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Judges Condemn Institutional Oppression …Hold Silent Moment For Late George Floyd

Judge J. Kennedy Peabody of the Sixth Judicial Circuit Civil Law Court of Montserrado County on Monday, condemned the institutional oppression and suppressions that are ongoing in many parts of the world.
Speaking on behalf of the Civil Law Court Judges, while delivering his charge at the opening of the June Term of Court, he said, “Some people are being knelt upon and can’t breathe; yes, some people working under you can’t breathe; that is racism; you are kneeling on someone’s promotion; that is racism; when you hate someone, that is racism; sectionalism is racism; nepotism is racism; segregation is racism and moreover, tribalism is racism,” he noted.
He described the situation in the same scenario when the late black man, George Floyd died recently in the United States who was reportedly killed by a white cop who suffocated him by kneeling on his neck.
The Judge pointed out that, Liberia will not move forward if you dislike someone only because he or she is not your choice of candidate. “Unity and love build a nation but hate is a curse to a people and a nation,” he stated.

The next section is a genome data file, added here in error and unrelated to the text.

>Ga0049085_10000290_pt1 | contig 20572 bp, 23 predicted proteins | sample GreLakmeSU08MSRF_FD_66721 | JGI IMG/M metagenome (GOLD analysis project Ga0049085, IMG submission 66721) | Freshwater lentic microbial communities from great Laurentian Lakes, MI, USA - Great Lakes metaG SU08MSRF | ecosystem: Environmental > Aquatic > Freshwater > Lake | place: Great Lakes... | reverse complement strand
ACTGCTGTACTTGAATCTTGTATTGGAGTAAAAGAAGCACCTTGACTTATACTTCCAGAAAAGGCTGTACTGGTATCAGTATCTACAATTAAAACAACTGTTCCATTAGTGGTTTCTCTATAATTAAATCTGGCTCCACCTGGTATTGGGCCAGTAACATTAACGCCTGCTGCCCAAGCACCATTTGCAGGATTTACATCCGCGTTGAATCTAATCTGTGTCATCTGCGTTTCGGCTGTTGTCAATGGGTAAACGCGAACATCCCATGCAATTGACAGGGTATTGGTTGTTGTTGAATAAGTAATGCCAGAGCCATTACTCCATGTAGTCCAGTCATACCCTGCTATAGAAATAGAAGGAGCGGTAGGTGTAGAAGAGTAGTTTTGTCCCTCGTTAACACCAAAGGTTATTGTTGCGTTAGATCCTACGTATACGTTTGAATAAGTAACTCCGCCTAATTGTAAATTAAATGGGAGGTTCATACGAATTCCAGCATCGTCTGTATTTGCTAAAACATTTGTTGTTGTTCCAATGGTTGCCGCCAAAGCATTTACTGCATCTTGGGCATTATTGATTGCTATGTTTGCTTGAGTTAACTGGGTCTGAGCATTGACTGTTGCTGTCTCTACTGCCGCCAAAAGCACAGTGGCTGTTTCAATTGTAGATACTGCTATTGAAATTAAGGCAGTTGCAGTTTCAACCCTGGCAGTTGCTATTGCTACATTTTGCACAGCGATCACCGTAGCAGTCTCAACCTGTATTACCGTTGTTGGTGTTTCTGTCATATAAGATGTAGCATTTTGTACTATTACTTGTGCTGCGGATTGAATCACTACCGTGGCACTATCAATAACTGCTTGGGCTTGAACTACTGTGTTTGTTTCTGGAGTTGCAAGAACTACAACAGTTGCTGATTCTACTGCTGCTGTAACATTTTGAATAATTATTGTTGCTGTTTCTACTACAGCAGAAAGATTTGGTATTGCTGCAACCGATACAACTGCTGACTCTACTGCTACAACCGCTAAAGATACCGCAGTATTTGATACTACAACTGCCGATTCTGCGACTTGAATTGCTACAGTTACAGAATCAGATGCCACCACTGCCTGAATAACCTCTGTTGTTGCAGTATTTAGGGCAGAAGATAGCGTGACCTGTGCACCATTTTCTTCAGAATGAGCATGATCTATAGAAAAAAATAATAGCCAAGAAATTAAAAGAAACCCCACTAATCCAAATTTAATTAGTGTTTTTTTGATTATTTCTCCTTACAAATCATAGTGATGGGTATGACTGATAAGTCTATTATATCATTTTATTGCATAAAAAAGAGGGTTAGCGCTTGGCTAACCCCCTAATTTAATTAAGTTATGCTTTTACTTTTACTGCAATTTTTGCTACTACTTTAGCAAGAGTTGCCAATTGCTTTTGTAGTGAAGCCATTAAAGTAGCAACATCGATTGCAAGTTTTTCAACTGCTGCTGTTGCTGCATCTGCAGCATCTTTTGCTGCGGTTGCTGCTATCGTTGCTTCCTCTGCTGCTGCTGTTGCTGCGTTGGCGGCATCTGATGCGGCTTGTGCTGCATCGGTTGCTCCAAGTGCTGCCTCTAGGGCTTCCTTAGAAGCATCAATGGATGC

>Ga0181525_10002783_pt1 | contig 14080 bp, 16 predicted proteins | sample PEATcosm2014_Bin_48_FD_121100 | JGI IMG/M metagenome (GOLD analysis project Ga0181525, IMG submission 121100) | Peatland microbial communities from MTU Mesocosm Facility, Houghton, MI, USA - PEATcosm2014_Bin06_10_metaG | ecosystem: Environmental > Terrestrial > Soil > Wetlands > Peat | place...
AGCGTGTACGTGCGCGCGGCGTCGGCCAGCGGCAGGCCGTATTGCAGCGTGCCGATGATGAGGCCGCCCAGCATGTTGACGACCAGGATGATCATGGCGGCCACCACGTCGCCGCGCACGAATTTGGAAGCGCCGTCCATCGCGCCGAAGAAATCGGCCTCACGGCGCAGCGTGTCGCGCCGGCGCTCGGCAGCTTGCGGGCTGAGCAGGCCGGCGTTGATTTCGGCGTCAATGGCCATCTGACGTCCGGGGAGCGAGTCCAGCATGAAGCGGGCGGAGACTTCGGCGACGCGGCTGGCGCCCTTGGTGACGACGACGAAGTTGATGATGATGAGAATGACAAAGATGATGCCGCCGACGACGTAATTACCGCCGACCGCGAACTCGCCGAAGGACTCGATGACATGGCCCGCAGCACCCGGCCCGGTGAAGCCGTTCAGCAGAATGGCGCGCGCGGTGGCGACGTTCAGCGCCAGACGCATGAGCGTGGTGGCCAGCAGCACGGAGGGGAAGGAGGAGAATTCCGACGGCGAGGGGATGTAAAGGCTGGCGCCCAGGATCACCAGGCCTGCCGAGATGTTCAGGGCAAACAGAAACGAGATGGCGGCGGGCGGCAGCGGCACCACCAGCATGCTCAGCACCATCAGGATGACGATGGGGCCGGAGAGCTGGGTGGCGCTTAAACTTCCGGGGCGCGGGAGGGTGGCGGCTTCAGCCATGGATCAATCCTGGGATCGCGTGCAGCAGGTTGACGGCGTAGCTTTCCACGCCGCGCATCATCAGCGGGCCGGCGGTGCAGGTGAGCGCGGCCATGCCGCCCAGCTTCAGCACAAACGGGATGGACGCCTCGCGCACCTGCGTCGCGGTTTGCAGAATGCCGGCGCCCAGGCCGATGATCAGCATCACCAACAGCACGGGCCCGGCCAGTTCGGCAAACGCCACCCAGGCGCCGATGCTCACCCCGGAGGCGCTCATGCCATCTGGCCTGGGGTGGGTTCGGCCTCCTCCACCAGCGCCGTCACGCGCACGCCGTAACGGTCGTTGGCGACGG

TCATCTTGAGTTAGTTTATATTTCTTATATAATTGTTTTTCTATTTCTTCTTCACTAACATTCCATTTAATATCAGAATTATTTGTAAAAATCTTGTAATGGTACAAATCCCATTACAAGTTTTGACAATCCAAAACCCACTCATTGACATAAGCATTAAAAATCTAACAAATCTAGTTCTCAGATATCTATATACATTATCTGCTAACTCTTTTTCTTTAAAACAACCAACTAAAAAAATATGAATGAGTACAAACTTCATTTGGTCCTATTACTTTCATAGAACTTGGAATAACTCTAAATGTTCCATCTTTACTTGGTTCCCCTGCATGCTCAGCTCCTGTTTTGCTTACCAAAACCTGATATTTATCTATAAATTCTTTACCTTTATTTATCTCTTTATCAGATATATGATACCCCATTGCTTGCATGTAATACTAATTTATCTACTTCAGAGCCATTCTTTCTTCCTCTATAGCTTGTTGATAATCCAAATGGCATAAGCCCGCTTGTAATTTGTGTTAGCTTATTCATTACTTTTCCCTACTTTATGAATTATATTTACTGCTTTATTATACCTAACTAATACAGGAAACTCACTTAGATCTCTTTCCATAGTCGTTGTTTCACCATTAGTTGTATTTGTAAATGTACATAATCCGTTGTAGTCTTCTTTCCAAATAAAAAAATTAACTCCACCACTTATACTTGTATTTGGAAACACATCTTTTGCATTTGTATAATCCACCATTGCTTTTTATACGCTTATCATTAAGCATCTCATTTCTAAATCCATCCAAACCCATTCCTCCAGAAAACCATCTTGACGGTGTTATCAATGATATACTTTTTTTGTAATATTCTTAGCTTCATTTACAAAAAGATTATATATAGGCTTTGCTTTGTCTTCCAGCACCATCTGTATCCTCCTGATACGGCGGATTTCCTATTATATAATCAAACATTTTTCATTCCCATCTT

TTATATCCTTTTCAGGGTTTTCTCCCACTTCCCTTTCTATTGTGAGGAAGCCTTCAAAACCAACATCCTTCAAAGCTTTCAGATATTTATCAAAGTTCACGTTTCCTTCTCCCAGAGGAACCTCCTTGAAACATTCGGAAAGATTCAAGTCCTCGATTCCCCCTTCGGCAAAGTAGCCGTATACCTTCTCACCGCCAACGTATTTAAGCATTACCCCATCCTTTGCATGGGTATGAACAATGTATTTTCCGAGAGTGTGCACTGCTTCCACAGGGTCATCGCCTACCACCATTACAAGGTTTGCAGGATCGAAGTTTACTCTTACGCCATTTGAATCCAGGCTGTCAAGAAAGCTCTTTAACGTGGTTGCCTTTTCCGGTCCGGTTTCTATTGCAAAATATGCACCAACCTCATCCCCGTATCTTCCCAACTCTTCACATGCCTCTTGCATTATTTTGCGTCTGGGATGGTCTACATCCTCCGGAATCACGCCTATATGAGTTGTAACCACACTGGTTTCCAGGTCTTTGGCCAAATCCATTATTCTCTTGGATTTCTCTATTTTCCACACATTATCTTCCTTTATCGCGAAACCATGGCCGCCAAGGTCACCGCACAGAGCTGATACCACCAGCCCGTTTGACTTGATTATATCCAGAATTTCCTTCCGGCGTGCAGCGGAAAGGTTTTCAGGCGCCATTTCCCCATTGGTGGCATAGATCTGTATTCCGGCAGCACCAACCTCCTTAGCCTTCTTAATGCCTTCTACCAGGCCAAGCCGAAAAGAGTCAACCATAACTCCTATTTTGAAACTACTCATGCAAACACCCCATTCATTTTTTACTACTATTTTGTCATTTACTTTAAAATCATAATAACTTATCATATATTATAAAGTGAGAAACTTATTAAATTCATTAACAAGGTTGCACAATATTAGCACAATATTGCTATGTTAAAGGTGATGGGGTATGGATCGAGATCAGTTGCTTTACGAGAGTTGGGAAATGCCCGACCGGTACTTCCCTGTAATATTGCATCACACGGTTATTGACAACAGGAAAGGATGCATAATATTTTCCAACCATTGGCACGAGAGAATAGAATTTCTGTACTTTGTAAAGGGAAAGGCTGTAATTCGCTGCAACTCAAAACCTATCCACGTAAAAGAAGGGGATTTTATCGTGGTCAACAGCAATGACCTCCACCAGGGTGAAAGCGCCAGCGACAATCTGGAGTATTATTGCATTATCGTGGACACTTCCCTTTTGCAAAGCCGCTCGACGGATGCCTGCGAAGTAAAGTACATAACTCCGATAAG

Peabody linked institutional breakdown with the suppression and oppression of people working under someone. He said, “Blacks’ lives matter and those who work under your welfare, and lives matter too.”
In solidarity of the late George Floyd, he concluded, “Ladies and gentlemen, in solidarity with ourselves, the African Americans and all people of color worldwide, and in honor of the late George Floyd, please rise with me for eight minutes and forty seconds.”
Also speaking was Cllr. Bobby Livingstone who represented the Liberia National Bar Association (LNBA). He informed attorneys and counselors that the Bar will be taking serious measures to deny practicing lawyers license who fail to meet with the Bar’s payment requirements for dues and taxes toward the building of its headquarters.
On the contrary, the County Attorney Cllr. Edwin Martin differed with him and said mere technicality should not be considered a policy to deny members their license to practice but rather seek advice from the Supreme Court and find an amicable solution in saving the reputable name of the LNBA.

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